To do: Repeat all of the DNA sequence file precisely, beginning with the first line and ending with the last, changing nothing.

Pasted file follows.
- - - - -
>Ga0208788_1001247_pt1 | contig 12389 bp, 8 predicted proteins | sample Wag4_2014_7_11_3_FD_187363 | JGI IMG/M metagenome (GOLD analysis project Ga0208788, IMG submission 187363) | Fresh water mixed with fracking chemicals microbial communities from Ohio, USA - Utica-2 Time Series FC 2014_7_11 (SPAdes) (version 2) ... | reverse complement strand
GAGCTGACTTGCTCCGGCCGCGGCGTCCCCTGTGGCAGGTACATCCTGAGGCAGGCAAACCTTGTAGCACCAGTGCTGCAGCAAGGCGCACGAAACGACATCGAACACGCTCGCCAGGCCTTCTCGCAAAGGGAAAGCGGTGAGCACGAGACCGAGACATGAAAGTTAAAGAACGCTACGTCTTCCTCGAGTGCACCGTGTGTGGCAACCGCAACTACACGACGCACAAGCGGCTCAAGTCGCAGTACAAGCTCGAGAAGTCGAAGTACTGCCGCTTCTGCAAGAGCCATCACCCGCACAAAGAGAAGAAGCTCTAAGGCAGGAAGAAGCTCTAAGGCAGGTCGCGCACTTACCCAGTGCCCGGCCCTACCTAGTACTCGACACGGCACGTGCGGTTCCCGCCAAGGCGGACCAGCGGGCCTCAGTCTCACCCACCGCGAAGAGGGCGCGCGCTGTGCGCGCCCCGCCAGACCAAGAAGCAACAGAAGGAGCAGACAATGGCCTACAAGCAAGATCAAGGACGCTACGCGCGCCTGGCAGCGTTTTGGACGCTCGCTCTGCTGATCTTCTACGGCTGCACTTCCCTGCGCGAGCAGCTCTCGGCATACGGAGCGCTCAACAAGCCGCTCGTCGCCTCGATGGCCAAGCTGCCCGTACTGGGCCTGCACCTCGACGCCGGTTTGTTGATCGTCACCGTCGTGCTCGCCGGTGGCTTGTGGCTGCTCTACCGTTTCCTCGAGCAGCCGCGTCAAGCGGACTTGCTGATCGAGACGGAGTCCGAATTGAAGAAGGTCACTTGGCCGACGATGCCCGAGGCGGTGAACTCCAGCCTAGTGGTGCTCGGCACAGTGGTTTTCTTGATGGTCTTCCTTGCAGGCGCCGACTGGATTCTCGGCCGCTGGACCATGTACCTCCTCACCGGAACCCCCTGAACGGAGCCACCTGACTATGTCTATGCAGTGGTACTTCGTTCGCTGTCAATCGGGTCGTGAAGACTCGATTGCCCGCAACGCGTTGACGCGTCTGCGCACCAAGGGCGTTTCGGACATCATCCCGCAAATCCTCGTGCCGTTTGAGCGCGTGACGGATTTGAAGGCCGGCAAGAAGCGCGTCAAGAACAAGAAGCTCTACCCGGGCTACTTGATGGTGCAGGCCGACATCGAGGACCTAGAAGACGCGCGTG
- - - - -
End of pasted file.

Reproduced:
>Ga0208788_1001247_pt1 | contig 12389 bp, 8 predicted proteins | sample Wag4_2014_7_11_3_FD_187363 | JGI IMG/M metagenome (GOLD analysis project Ga0208788, IMG submission 187363) | Fresh water mixed with fracking chemicals microbial communities from Ohio, USA - Utica-2 Time Series FC 2014_7_11 (SPAdes) (version 2) ... | reverse complement strand
GAGCTGACTTGCTCCGGCCGCGGCGTCCCCTGTGGCAGGTACATCCTGAGGCAGGCAAACCTTGTAGCACCAGTGCTGCAGCAAGGCGCACGAAACGACATCGAACACGCTCGCCAGGCCTTCTCGCAAAGGGAAAGCGGTGAGCACGAGACCGAGACATGAAAGTTAAAGAACGCTACGTCTTCCTCGAGTGCACCGTGTGTGGCAACCGCAACTACACGACGCACAAGCGGCTCAAGTCGCAGTACAAGCTCGAGAAGTCGAAGTACTGCCGCTTCTGCAAGAGCCATCACCCGCACAAAGAGAAGAAGCTCTAAGGCAGGAAGAAGCTCTAAGGCAGGTCGCGCACTTACCCAGTGCCCGGCCCTACCTAGTACTCGACACGGCACGTGCGGTTCCCGCCAAGGCGGACCAGCGGGCCTCAGTCTCACCCACCGCGAAGAGGGCGCGCGCTGTGCGCGCCCCGCCAGACCAAGAAGCAACAGAAGGAGCAGACAATGGCCTACAAGCAAGATCAAGGACGCTACGCGCGCCTGGCAGCGTTTTGGACGCTCGCTCTGCTGATCTTCTACGGCTGCACTTCCCTGCGCGAGCAGCTCTCGGCATACGGAGCGCTCAACAAGCCGCTCGTCGCCTCGATGGCCAAGCTGCCCGTACTGGGCCTGCACCTCGACGCCGGTTTGTTGATCGTCACCGTCGTGCTCGCCGGTGGCTTGTGGCTGCTCTACCGTTTCCTCGAGCAGCCGCGTCAAGCGGACTTGCTGATCGAGACGGAGTCCGAATTGAAGAAGGTCACTTGGCCGACGATGCCCGAGGCGGTGAACTCCAGCCTAGTGGTGCTCGGCACAGTGGTTTTCTTGATGGTCTTCCTTGCAGGCGCCGACTGGATTCTCGGCCGCTGGACCATGTACCTCCTCACCGGAACCCCCTGAACGGAGCCACCTGACTATGTCTATGCAGTGGTACTTCGTTCGCTGTCAATCGGGTCGTGAAGACTCGATTGCCCGCAACGCGTTGACGCGTCTGCGCACCAAGGGCGTTTCGGACATCATCCCGCAAATCCTCGTGCCGTTTGAGCGCGTGACGGATTTGAAGGCCGGCAAGAAGCGCGTCAAGAACAAGAAGCTCTACCCGGGCTACTTGATGGTGCAGGCCGACATCGAGGACCTAGAAGACGCGCGTG